I have recently read George Orwell’s essay ‘Bookshop Memories’ – the cynic in me was delighted. I’ve been working in a second hand bookshop part-time for the past couple of months and even though I haven’t come across all the types of customers Orwell describes, it’s safe to say I had little trouble imagining them.
I can understand honestly Orwell’s frustrations, but I think his account is somewhat unfair and not quite so accurate nowadays, though I guess time may change my mind. I do believe that you have to be a certain kind of person to enjoy working with books, and although I’d struggle to describe that type of person, even to myself, I can tell you what type of person it most definitely isn’t.
For fair comparison, there are differences between the bookshop ‘Booklover’s Corner’ which Orwell worked in and the bookshop that I have been working in. From the few pictures scattered over the internet, I think Booklover’s Corner was a damn site smaller for starters; the bookshop I work in has over 70,000 books and is easily the size of four smaller bookshops. Another difference is that Booklover’s Corner was in London with presumably more footfall and customers, whereas the bookshop I work in is in a small, northern, rural town.
Personally, I’ve found working in a second hand bookshop to be a pleasurable and rewarding experience. As a novice there is so much to learn, indeed many surprising things. For instance; did you know that early books had plain dustjackets? Or that books used to be sent to bookshops in original boards (which have an uncanny resemblance to cardboard), and then were put into custom bindings later? Or that the red dye used to colour most book bindings fades considerably more than any other colour? (I recommend that you put a red book in a shady spot). Or that sometimes the edges of pages in older books have a rough, fluffy appearance because they were uncut edges (deckle edges)? No? I didn’t know any of this either until just recently.
The owners and employees at the bookshop have a wealth of knowledge between them that would astound the average person. Knowledge that can only really be gained through experience and much time reading. I’ve learnt more about the world and history by talking to these kind people than I ever did at school. Did you know that Saudi Arabia gets its name from the Saud royal family? (I guess that one is more obvious) or that a ‘special agreement’ was made between America and the Saud family whereby America offer protection in exchange for access to oil? I didn’t know any of this and it certainly wasn’t something taught in school, perhaps I should read more books? Or perhaps history lessons need to focus on more than just WW2 and how Henry VIII got rid of his wives.
Unlike Orwell’s adversity to customers, customers are generally friendly and intelligent, even if they are only venturing in to escape the weather, kill some time or just to purchase a £1.50 coffee. The bookshop is visited by all sorts of customers from all age groups, though youngsters tend not to be too keen on the heating system, which sometimes sounds like a dragon at the back of the shop. The most popular type of customer is by far the middle-aged and elderly, many of whom enjoy trekking across the countryside. The bookshop is also important to those with disabilities and health issues.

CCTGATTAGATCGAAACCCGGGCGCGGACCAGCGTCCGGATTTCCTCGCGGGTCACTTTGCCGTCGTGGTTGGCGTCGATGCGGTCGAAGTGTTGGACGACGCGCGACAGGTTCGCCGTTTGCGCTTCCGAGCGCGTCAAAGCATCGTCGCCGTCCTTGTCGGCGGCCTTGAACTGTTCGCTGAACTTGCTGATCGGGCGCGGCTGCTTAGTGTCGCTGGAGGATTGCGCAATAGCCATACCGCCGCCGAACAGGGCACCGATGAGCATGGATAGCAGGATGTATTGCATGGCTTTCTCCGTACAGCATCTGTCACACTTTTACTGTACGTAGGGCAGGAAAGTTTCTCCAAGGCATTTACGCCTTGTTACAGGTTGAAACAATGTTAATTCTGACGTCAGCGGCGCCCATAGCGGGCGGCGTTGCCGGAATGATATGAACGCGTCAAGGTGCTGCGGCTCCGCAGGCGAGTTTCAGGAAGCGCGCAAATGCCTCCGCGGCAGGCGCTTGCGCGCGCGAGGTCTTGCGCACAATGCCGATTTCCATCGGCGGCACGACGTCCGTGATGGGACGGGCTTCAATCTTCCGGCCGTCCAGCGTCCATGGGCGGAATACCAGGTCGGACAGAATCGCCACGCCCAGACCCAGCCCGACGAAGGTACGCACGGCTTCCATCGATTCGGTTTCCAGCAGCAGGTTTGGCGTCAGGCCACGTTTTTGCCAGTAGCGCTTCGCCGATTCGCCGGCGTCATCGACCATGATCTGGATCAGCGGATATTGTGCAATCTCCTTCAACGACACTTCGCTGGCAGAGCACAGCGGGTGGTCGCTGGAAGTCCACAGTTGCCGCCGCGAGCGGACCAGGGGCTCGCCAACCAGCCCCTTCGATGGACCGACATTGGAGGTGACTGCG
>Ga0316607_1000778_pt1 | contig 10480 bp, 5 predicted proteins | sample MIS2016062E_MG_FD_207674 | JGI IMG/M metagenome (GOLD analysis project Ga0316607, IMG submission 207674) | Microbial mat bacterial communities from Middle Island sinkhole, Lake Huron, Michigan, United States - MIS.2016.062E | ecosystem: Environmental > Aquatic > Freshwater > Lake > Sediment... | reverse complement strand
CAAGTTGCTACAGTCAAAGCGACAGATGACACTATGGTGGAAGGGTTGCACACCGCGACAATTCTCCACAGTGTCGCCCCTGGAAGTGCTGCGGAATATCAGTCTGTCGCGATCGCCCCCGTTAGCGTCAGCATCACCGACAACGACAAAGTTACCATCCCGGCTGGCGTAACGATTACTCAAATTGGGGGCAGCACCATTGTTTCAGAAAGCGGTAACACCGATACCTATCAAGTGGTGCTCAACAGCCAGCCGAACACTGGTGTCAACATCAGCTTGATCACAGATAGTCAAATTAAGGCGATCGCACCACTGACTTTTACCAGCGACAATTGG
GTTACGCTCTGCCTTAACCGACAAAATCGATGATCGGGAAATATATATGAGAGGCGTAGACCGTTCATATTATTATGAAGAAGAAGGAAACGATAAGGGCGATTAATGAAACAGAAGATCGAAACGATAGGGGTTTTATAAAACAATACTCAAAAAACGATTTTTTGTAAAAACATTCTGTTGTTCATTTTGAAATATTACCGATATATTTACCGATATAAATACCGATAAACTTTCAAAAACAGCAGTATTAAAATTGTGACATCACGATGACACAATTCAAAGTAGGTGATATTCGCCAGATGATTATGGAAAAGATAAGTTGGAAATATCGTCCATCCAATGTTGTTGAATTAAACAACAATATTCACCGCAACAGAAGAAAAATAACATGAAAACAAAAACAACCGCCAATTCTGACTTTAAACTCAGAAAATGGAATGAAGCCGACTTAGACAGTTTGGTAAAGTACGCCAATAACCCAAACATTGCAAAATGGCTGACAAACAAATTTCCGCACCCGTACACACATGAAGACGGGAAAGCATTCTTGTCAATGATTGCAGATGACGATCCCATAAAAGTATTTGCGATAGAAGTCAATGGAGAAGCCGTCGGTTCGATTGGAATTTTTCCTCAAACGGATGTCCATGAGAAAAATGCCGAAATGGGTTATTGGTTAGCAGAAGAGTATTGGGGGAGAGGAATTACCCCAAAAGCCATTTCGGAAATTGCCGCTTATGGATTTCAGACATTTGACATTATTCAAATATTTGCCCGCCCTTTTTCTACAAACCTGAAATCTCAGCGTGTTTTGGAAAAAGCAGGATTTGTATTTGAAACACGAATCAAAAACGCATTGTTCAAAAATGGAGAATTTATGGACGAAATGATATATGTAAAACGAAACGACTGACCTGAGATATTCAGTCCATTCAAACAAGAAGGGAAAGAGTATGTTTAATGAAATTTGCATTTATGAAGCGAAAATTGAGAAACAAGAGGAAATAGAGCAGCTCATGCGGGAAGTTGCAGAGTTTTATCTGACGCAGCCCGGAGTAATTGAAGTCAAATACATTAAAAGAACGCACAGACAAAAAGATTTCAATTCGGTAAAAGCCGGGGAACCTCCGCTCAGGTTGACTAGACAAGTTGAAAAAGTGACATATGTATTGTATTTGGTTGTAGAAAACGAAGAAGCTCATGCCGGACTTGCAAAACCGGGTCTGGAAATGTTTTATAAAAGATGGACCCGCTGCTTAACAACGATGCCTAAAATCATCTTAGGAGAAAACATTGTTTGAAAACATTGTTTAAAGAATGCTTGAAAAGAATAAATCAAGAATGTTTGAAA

Like Booklover’s Corner who stocked stamps and cards much to Orwell’s displeasure, the bookshop I have been working in also has different, additional stock. Maps, postcards and cards are the most popular alternative purchases. On the book front, history is a good seller and autobiographies about normal people with specific professions (like Midwifery or the Shepherdess Amanda Owen) are also popular. Agatha Christie is amongst one of the sought-after authors and Salinger’s Catcher in the Rye practically flies out. If you’re wondering about antiquarian books, then early editions of Penguin and Lady Bird are becoming increasing popular. The price of an antiquarian book can rise considerably if they have original dustjackets, but don’t be fooled into thinking that they must be first editions, some of the scarcest antiquarian books are actually later editions.
Sadly, the owners of the bookshop have noted a considerable decline in second hand bookshops up and down the country and estimate that over half have closed down in the last decade. It’s safe to assume that eBooks and Amazon play a part in this decline and I daresay politics may accelerate this in the near future. From my somewhat limited experience, younger generations do not appear to visit second hand bookshops often, if at all. I have started to wonder if there is a way to appeal to younger customers, and what the future holds for bookshops given the rise of social media and online sales. I sincerely hope that bookshops do not completely disappear from the high street, but I do believe that the traditional bookshop needs to evolve. Purely on an educational level, book people are smart and people should read. Perhaps, when and if virtual reality becomes the norm, future bookshops will continue to exist in a virtual sense instead. What do you think?
‘A reader lives a thousands lives before he dies’ – George R. R. Martin